At this point I knew of babies UK and worldwide that were living for months, and some for years. I just wanted time, any amount of time to meet her. I wanted some time to be her mum and time to kiss and cuddle my baby. I wanted a family picture and to take her outside and feel the sunshine on her skin. I wanted time to have her blessed, to be in our home, and to meet her family that were very much looking forward to meeting her.

She was fighting inside and I just knew that with some help and faith in her, she would fight outside too.

 I remember thinking that the original heart disease diagnosis was great compared to this.. and then wishing she had Downs, or even some kind of cancer,  because as hard and as horrible as an illness as cancer is, it would actually have meant that they would do something for our child. They would care for her, they would give her a chance to life.

I wished in those final weeks of our pregnancy that I had never had that stupid amnio they pushed me towards, because you know what? Then they would have had to give her a chance to life because they wouldn’t have any formal confirmation of anything!

I gave them what they wanted in faith it would enable them to better care for her, and in return they took away what I wanted!

And that is the reality of Edwards syndrome that no one wants you to see…their label… their lack of care. The lack of compassion… the constant pressure to “terminate” this life.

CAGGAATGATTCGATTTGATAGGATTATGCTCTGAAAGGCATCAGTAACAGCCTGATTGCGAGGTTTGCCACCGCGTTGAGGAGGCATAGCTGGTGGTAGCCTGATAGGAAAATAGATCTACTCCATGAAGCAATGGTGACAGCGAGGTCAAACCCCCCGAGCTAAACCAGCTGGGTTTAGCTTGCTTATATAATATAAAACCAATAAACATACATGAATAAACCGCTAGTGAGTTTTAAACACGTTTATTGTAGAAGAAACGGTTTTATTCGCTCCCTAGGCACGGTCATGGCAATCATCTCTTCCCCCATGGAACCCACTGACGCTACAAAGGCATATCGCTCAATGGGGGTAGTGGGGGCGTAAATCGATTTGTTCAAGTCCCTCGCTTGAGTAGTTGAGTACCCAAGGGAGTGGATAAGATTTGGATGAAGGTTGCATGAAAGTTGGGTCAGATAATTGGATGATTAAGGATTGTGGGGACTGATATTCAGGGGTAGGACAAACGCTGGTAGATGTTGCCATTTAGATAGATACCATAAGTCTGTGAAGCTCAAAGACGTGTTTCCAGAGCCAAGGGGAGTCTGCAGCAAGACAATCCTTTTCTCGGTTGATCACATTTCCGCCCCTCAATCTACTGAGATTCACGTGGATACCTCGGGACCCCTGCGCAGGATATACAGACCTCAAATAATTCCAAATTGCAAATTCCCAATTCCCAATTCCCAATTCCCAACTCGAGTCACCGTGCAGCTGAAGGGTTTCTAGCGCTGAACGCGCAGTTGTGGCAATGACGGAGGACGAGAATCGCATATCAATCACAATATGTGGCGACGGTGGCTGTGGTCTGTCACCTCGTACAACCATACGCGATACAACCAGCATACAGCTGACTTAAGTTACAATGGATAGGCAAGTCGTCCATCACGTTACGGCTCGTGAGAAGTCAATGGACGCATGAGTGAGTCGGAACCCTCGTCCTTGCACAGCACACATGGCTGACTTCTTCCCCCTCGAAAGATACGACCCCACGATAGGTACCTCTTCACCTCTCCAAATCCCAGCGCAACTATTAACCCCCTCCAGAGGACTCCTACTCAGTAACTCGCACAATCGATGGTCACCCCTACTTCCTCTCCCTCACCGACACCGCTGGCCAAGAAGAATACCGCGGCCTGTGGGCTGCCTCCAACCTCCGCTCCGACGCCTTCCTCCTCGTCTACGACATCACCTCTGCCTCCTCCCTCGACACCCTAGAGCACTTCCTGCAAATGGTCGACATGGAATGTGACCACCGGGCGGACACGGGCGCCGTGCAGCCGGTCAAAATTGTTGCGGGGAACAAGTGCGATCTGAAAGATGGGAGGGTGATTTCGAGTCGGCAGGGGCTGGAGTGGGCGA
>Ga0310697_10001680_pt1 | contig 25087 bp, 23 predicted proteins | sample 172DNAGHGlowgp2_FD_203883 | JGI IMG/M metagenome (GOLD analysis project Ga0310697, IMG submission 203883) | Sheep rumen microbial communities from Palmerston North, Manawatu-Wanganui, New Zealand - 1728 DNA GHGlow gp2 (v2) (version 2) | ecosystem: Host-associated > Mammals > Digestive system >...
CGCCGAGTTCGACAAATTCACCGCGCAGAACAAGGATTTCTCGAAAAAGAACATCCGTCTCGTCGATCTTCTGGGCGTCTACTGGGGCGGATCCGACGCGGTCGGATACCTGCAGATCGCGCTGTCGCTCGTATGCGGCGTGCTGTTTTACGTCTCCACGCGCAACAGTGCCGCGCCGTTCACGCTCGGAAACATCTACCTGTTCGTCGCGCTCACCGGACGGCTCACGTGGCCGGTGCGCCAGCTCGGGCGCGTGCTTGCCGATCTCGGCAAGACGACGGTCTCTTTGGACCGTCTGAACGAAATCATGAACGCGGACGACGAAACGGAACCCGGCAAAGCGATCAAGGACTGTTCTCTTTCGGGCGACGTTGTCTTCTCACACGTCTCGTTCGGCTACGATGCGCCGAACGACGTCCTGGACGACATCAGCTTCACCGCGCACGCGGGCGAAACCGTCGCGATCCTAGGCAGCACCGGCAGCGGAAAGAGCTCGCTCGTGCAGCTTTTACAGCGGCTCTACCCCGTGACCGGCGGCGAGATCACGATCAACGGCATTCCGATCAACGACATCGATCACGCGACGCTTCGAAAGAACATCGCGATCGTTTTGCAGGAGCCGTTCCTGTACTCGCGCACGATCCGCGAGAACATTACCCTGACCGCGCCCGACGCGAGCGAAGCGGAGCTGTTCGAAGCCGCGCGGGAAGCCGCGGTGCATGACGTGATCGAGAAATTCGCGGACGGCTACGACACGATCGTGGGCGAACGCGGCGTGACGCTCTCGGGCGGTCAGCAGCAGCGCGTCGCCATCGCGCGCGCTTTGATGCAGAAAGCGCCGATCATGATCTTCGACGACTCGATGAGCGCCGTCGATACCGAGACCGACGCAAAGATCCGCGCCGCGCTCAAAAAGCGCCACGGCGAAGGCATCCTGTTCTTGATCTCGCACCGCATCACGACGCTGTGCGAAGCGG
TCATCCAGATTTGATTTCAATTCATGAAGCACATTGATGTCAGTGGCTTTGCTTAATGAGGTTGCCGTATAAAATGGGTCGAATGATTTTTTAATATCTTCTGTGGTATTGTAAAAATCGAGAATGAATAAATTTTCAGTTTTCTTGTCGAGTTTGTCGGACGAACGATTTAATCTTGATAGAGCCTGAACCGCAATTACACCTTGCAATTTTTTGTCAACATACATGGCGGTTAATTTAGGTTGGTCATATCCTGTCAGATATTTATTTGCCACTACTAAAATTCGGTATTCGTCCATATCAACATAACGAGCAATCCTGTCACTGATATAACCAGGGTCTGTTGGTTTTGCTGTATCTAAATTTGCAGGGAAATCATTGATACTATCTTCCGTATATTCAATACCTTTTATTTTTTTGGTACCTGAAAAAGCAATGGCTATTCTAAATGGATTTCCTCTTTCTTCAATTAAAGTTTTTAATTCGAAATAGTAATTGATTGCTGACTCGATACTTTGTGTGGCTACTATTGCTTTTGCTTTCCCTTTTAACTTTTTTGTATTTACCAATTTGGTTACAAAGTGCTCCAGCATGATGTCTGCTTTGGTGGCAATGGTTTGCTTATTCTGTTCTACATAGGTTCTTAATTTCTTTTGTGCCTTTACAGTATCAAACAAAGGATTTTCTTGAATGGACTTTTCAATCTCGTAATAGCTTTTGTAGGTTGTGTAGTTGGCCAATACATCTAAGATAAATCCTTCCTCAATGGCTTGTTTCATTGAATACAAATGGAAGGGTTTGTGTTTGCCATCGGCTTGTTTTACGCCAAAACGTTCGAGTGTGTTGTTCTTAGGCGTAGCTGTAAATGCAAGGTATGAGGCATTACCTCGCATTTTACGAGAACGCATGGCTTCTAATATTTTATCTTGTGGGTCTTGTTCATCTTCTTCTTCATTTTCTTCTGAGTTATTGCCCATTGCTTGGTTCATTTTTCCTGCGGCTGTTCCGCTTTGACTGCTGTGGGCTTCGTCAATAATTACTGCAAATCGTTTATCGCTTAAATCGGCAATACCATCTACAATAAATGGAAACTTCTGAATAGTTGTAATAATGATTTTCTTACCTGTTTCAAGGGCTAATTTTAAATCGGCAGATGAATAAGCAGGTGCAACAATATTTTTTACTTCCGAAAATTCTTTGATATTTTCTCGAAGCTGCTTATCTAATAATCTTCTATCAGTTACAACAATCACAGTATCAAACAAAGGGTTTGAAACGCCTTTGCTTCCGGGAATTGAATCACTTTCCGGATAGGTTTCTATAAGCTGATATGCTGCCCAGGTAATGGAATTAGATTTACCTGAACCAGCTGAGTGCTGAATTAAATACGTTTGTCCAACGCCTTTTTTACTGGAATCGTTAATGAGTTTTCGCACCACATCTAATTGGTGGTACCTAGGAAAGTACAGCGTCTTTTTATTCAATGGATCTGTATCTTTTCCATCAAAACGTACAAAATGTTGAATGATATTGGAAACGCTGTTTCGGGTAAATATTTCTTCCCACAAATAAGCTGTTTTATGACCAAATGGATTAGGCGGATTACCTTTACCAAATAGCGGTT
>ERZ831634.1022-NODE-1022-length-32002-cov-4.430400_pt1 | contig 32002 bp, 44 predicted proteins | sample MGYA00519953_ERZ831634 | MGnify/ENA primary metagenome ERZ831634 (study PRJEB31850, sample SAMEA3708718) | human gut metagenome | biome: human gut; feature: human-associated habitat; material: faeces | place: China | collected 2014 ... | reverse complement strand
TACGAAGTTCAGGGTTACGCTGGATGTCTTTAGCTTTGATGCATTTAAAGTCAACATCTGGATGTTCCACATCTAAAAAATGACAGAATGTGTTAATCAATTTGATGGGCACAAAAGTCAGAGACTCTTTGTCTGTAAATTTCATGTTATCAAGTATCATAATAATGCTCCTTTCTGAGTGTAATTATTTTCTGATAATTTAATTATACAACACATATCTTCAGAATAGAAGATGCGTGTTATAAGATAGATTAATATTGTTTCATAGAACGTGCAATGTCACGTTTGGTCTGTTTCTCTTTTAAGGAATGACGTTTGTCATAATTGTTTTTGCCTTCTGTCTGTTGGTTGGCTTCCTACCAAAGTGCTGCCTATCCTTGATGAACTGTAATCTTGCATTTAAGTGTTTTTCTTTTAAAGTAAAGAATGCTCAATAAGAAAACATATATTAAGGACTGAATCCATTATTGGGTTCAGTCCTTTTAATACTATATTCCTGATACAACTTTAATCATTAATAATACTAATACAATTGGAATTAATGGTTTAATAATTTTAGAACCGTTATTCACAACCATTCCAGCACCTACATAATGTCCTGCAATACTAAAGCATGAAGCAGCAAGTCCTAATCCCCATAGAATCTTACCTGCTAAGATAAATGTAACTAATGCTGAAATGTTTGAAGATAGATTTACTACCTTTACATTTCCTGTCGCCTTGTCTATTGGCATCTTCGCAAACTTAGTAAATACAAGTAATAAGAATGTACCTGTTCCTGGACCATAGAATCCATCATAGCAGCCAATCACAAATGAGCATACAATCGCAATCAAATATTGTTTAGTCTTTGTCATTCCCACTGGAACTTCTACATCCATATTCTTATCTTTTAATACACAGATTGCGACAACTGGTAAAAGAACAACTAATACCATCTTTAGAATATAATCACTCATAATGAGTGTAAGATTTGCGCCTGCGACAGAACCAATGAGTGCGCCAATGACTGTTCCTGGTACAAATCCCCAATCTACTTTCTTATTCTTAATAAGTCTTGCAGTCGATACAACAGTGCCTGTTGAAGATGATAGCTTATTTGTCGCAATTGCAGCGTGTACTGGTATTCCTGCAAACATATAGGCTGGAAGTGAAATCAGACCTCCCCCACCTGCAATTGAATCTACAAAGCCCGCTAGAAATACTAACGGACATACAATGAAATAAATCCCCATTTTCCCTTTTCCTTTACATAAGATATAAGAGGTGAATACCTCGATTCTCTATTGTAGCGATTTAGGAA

No chances and little hope.

I fought for weeks for a care plan, and research led me to understand that babies left til their due date often will be stillborn as the placenta stops working … with this piece of information in a study via SOFT UK, I begged for induction and to have her born alive whilst she was still growing and kicking. But who was I? Certainly not a doctore and certainly not someone they were wanting to take seriously. They finally agreed to a care plan beyond comfort after 4 meetings, but didn’t (or wouldn’t) listen on the induction front, no matter how much I asked they wouldn’t!

And so it ended in how we suspected – at 39 weeks + whatever days (full term) I found out she had gone.

She was born asleep on her due date, and after another fight for them to “please test the placenta” it revealed that patches weren’t receiving oxygen and it had an infection… was that a coincidence? I don’t think so… Mum.knows.best! We obviously choose to listen to some research and not others.